For the exhibition, we will have one of the robots on display and the Plymouth robotic team will come and do a demo (no precise date yet.)

Humanoid robot team made by Plymouth University

Humanoid robot footballer made by Plymouth University. Image courtesy the National Football Museum

The robot will actually be shown in the same display as Soccket and Leg Shocker. So that's science, art and design, all in the same display. The energy generating ball might look a bit silly but the premise is interesting. Imagine it used in refugee camps for example. Children would play and generate electricity through kinetic action. The third work in the display is Fur's art piece. By new media standards, Leg Shocker is almost an antique. As a museum, we want to be able to collect new media works related to football. As we go along with the art programme, the team here is learning a lot: how to maintain these media works, what role they play as provocative objects, etc.

Fur, Legshocker. Enhanced PlayStation2 Controller, 2002

Fur, Legshocker. Enhanced PlayStation2 Controller, 2002

Uncharted Play, Soccket

Could you talk to us about World Scratch day, a series of football-based computing activities aimed at introducing children to code. How does it work? How exactly do kids use football to learn code?

Scratch is a programming language developed by MIT. We used the World Scratch Day to enable visitors and communities to get hands-on with technology and make computer games.

Over the course of the day, 80 children in groups of 6 or 7 came to the museum and were able to create simple animation works related to football, make simple games or work with Sonic Pi software to make their own version of the match of the day theme song. It was like a little hackathon for kinds. Ultimately, what we'd like to do is see groups come and use the museum over the weekends to learn some coding.

World Scratch Day at NFM. Photo National Football Museum

World Scratch Day at NFM. Photo National Football Museum

World Scratch Day at NFM. Photo National Football Museum

Next, i saw that artists are in residency at the NFM. Can you already tell us about their work there? What makes the robot lawnmower an artwork rather than just a robot lawnmower, for example?

We commissioned 4 artistic residencies that enable artists to develop works related to football clubs or to the communities around football. So far, artists were (unsurprisingly) more interested in working with more unusual communities than with football clubs.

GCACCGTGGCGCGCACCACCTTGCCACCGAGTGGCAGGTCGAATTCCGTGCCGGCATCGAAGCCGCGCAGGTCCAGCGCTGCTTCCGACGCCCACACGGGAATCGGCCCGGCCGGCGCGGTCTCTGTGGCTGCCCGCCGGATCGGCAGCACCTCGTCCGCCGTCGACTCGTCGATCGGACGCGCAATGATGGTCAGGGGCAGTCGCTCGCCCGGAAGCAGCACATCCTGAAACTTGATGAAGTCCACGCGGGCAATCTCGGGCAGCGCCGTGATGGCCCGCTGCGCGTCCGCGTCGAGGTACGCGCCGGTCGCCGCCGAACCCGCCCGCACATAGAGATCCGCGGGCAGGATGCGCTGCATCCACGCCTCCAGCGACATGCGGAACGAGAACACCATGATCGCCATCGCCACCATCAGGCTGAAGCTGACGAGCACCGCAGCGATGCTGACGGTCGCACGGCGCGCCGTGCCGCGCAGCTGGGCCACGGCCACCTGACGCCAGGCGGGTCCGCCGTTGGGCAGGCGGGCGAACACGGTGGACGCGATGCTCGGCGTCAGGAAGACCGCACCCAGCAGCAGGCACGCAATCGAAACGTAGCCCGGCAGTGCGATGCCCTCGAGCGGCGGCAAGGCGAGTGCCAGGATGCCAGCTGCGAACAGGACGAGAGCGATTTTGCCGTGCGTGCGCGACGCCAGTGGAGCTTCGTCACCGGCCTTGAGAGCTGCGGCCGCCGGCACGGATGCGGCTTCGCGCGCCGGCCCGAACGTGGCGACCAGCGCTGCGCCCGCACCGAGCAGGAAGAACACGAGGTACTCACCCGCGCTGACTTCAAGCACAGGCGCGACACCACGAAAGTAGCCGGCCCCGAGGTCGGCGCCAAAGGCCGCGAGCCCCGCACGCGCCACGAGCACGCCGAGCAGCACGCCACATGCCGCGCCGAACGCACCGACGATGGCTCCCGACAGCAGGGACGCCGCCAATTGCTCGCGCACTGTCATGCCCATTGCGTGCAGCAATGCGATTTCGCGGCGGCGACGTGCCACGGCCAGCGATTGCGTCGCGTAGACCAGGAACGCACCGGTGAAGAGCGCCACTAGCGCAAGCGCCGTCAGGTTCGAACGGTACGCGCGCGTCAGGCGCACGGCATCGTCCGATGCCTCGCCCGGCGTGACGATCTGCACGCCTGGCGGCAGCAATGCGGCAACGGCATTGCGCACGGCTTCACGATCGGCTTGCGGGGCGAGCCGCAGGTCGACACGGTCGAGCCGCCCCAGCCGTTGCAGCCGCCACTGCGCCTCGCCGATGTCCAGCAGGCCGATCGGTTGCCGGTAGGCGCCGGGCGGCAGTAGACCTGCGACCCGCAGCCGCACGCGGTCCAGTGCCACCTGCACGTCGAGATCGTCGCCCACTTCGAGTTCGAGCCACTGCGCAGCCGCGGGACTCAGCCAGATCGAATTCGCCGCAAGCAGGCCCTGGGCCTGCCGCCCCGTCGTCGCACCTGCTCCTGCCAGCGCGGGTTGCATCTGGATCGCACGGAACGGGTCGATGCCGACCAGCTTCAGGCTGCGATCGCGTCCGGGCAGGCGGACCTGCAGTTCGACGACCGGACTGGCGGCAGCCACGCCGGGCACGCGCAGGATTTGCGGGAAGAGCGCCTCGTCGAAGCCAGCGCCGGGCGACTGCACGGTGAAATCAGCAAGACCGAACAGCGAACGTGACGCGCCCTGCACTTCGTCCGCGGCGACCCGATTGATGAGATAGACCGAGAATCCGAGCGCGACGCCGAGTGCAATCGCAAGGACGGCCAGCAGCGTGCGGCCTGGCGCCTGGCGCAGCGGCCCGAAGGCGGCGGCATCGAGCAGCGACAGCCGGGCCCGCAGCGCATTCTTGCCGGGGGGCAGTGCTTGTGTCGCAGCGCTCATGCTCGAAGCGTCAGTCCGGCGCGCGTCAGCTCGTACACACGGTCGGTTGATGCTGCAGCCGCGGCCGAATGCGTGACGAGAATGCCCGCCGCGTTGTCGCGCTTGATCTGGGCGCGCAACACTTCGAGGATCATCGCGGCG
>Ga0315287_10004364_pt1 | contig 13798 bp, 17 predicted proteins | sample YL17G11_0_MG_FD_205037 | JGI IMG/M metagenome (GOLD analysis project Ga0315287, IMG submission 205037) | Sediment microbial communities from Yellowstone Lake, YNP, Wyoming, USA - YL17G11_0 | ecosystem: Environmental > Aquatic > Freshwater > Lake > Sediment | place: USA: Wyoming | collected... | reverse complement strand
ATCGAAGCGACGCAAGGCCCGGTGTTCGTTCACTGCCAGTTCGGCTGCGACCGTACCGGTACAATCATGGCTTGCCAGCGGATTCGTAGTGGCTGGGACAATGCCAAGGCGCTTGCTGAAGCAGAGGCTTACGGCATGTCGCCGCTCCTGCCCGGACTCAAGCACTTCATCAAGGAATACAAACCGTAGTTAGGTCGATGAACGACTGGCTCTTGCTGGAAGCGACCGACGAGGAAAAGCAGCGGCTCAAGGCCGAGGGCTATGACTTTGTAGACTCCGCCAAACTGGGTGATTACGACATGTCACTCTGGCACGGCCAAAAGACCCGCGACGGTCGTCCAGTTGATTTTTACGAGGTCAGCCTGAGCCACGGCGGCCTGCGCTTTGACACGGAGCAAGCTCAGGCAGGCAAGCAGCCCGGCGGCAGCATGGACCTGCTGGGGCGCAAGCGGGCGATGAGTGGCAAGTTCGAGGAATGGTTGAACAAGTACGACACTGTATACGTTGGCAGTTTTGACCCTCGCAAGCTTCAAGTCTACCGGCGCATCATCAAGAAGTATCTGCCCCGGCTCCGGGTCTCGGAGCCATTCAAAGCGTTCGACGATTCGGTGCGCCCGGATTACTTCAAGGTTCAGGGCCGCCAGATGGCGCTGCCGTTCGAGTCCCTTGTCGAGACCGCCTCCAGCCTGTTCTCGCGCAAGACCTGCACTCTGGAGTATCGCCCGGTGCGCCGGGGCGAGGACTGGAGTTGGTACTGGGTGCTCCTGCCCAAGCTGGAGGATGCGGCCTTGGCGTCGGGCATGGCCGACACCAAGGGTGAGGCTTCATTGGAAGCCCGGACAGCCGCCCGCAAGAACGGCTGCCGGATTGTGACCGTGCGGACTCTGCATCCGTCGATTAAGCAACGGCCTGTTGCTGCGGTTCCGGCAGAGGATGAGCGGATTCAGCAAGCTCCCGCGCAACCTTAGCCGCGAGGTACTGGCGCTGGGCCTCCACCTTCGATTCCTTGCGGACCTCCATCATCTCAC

Matthew Plummer Fernandez was curious about lawn mowers with computerized systems to design patterns on football pitches. Forest Green FC already has a robotic lawnmower which has its own algorithm for cutting the grass, it 'decides' which areas need to be cut more, which ones need to be cut less. It creates its own version of a field. Matthew wants to understand better the algorithm on board o the lawnmower and then create an online identity for this lawnmower and make it 'the 12th man' of the team.

Matthew Plummer Fernandez with robot lawnmower. Image courtesy of the National Football Museum

The other residency has Jen Southern and Chris Speed were interested work with Workington Uppies and Downies. Uppies and Downies is an ancient version of football - a game with no rules. Thousands of men try to move the ball in a scrum up the hill or down to the harbour. The artists placed GPS trackers on some of the men and will be making work based on the data obtained.

Uppies and Downies. Image credit ©stuartroyclarke @homesoffootball

Uppies and Downies. Image credit ©stuartroyclarke @homesoffootball

Uppies and Downies. Image credit ©stuartroyclarke @homesoffootball

Now i'm also curious about your own work at the museum. You head a rather edgy art program in an institution that doesn't usually cater for the traditional art crowd. I think this is a great opportunity you have there! i'm quite jealous. But how do you navigate the desire to show good art and the need to please the 30,000 visitors the museum welcomes each month?

Certain languages, certain conventions are used in established art institutions. At the National Football Museum we have our own etiquette: Interactivity is a given, for example. You can touch things. And the museum is not a white wall space. So the question for me was "How should art fit into this environment?" The challenge here is to exhibit art in a way that is sensitive to both the work and the environment.

The National Football Museum has some challenging displays such as one dedicated to the weapons of hooligans, or football disasters. It also raises critical questions, like the Football Association ban of women playing football on its premises until 1971.

Hooligan knives at the NFM. Photo by Zachary Kaplan

There is sometimes this assumption that making bold statements in an art museum context is going to have a huge impact but often artists are just making a gestures to people already informed about the issue they're trying to address. Basically, the established art community is often just talking to itself. The National Football Museum, I feel belongs more to the public realm and the works in the show have the potential to influence anyone among our visitors, not just a self-selected audience.

Thanks John!

Out of Play opens on 19 June at the National Football Museum, Manchester, UK. It remains open until 19 July 2015.

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Aernoudt Jacobs, Induction #4, 2014. Photo Kristof Vrancken for Z33

Aernoudt Jacobs, photophon #1